developerWorks: Improvements in Kernel Development from 2.4 to 2.6
Feb 18, 2004, 21:00 (1 Talkback[s])
(Other stories by Paul Larson)
Re-Imagining Linux Platforms to Meet the Needs of Cloud Service Providers
"In the three years of active development leading up to the
recent release of the new 2.6 Linux kernel, some interesting
changes took place in the way the Linux kernel is developed and
tested. In many ways, the methods used to develop the Linux kernel
are much the same today as they were 3 years ago. However, several
key changes have improved overall stability as well as quality.
"Historically, there never was a formal source code management
or revision control system for the Linux kernel. It's true that
many developers did their own revision control, but there was no
official Linux CVS archive that Linus Torvalds checked code into
and others could pull from. This lack of revision control often
left gaping holes between releases, where nobody really knew which
changes were in, whether they were merged properly, or what new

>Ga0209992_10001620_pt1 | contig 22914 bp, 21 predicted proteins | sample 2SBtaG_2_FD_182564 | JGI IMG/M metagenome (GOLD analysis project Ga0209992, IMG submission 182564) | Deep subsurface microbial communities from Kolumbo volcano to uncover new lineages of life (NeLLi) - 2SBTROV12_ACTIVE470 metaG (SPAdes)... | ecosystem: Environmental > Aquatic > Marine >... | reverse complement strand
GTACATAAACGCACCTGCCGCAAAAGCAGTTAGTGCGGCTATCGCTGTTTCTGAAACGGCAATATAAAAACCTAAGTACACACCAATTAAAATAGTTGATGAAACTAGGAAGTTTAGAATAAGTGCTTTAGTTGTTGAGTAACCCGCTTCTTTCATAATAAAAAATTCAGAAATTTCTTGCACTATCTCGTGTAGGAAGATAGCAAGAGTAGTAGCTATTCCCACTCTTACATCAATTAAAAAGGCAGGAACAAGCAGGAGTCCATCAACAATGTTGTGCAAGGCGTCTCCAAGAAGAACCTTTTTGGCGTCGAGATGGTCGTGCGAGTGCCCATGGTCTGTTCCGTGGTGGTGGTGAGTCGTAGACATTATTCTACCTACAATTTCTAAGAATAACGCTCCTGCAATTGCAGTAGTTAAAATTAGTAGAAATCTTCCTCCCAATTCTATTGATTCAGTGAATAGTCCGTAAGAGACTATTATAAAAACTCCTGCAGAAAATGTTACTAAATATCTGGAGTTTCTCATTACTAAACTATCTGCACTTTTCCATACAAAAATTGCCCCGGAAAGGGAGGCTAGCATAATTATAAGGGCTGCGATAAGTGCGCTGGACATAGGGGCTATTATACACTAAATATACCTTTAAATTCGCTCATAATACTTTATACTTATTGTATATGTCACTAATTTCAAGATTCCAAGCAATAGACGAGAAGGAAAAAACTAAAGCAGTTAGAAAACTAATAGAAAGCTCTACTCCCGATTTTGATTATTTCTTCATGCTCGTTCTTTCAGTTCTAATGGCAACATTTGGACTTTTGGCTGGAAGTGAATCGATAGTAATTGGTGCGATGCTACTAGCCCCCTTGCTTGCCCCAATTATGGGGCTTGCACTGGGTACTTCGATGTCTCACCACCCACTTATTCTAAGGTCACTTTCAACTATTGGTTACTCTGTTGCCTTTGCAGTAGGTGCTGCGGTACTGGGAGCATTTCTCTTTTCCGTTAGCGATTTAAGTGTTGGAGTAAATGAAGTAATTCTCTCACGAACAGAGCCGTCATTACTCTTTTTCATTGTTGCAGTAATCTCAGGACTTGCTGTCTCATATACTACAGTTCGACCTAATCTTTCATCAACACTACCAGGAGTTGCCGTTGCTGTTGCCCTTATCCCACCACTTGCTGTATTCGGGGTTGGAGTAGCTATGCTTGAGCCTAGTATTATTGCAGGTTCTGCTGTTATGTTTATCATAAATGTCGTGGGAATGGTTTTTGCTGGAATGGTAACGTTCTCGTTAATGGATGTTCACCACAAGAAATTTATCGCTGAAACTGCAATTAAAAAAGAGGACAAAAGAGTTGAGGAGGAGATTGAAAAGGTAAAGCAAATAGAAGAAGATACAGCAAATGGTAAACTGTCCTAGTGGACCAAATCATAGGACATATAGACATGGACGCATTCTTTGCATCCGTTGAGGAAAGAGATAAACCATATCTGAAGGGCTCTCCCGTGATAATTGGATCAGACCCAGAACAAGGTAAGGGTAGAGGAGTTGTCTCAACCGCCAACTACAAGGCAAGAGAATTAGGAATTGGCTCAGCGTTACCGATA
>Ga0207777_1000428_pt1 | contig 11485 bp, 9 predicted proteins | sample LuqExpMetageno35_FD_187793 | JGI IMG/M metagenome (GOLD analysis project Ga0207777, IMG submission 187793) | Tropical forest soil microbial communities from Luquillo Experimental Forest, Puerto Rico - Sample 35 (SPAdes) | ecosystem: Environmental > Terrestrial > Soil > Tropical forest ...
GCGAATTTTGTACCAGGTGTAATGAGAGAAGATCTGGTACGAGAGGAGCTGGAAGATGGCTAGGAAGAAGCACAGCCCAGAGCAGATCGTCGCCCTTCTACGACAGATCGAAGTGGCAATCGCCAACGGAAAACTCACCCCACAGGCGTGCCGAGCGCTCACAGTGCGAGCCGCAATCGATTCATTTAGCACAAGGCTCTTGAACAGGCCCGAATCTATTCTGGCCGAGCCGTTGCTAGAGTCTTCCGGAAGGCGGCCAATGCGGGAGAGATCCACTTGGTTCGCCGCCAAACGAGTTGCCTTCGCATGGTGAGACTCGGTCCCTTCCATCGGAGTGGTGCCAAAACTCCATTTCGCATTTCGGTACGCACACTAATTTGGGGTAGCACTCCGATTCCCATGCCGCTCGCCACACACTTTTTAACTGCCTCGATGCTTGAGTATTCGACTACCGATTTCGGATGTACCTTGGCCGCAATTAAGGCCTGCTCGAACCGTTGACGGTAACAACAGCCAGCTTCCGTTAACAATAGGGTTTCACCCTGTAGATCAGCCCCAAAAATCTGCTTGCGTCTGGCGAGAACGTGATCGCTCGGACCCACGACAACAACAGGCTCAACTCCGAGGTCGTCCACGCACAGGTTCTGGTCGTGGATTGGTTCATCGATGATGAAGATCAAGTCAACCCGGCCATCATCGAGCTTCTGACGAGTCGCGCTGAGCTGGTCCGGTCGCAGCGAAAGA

things to expect in the upcoming release. Often, things were broken
in ways that could have been avoided had more developers been able
to see changes as they were made.
"The lack of formal revision control and source code management
led many to suggest the use of a product called BitKeeper.
BitKeeper is a source control management system that many kernel
developers had already been using successfully for their own kernel
development work. Shortly after the first 2.5 kernels were
released, Linus Torvalds began using BitKeeper on a trial basis to
see if it would fit his needs. Today, BitKeeper is used to manage
the Linux kernel source code for both the main 2.4 and 2.5 kernels.
To most users, who may have little or no concern for kernel
development, this may seem insignificant. However, there are
several ways that users can benefit from the changes that the use
of BitKeeper have brought about in the methods used to develop the